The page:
Russell Simmons‘ “Rush Card” customers experienced a rude awakening last October when they tried to use their accounts: their funds were inaccessible because of a computer glitch. Now, RushCard has agreed to pay a total of $20.5 million to customers who were temporarily locked out of their prepaid card accounts, according to court documents filed this week.
For a demographic comprised mostly of low-income users and people without bank accounts, the failure caused panic throughout the community. The glitch prevented users from accessing their funds and blocked transactions. As a result, those who needed money for everyday items were unable to access their accounts and those who used the cards to pay bills could not do so.
The Washington Post reports:
The preliminary settlement, which still needs court approval, includes about $19 million to reimburse customers for fees and other costs they faced after they lost access to their accounts for days. The remaining $1.5 million will go toward attorney fees.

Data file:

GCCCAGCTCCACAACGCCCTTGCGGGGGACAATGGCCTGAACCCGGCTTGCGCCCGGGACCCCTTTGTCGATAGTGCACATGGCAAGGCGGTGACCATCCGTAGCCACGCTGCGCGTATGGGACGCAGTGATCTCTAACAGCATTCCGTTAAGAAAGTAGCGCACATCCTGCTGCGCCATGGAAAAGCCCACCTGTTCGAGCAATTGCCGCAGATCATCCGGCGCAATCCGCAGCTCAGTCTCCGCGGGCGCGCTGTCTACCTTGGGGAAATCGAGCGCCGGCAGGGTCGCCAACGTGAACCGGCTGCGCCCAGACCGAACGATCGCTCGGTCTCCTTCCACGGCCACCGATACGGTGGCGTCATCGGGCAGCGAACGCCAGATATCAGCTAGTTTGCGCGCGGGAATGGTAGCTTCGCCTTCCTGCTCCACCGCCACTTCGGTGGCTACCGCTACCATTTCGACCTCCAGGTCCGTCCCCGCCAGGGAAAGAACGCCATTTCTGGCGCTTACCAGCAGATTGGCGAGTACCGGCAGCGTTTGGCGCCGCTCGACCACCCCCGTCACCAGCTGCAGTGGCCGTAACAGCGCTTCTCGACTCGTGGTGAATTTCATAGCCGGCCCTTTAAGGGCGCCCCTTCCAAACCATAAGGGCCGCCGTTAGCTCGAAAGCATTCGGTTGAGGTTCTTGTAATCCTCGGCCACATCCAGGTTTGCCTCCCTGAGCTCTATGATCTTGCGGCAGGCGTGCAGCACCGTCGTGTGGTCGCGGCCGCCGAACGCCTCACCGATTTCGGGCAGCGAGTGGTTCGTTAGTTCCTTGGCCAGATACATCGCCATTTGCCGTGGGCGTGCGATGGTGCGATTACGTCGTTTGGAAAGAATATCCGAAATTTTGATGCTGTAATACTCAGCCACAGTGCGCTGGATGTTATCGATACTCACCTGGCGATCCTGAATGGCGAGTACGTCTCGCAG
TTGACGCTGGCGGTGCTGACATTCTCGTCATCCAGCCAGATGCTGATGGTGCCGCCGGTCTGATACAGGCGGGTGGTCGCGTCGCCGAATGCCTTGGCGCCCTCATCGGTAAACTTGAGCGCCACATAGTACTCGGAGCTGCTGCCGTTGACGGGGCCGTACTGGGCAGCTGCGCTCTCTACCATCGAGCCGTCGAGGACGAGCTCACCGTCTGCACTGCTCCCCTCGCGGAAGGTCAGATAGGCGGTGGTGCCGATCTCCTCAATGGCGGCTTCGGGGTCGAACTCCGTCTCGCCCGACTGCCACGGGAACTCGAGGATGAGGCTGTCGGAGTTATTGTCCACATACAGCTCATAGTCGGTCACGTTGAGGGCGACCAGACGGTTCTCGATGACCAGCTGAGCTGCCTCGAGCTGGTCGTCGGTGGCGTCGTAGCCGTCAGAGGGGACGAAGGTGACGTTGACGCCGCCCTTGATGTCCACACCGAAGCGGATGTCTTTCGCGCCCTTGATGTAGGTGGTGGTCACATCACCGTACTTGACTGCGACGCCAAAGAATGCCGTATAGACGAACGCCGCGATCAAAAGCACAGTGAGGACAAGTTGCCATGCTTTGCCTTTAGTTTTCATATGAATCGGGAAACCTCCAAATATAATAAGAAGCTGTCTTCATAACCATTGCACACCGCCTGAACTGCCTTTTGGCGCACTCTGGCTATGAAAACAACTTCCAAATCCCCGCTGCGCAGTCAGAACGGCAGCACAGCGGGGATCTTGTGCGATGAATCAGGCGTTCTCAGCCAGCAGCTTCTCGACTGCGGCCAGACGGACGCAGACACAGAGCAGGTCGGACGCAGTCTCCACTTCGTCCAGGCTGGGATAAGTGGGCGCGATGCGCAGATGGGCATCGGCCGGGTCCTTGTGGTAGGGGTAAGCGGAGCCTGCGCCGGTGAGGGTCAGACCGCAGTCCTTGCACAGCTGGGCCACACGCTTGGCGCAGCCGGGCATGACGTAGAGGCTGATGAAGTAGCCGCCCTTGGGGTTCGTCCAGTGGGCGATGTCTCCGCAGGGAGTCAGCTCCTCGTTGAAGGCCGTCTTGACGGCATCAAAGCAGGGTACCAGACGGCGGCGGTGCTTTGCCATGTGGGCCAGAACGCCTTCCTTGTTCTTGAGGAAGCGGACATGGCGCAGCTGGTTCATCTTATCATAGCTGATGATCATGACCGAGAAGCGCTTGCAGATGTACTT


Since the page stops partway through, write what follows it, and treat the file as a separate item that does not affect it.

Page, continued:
RushCard, a prepaid card created by hip-hop mogul Russell Simmons, faced technical issues last October while it was transitioning to another payment processor. The glitch left more than 132,000 customers unable to access their accounts for several days. Some cardholders said they had transactions rejected or that they fell behind on bills.
“The company recognized that their service had caused frustration and unhappiness and damages [to cardholders],” said John Yanchunis, the lead attorney representing the plaintiffs in the class-action suit.
The card’s parent company, UniRush, is not out of hot water yet. It is currently under investigation by the Consumer Financial Protection Bureau; representatives were ordered to provide documents about the cause of the glitch. A spokesperson for the Bureau declined to comment on any potential ramifications.
SOURCE: Washington Post | PHOTO CREDIT: Getty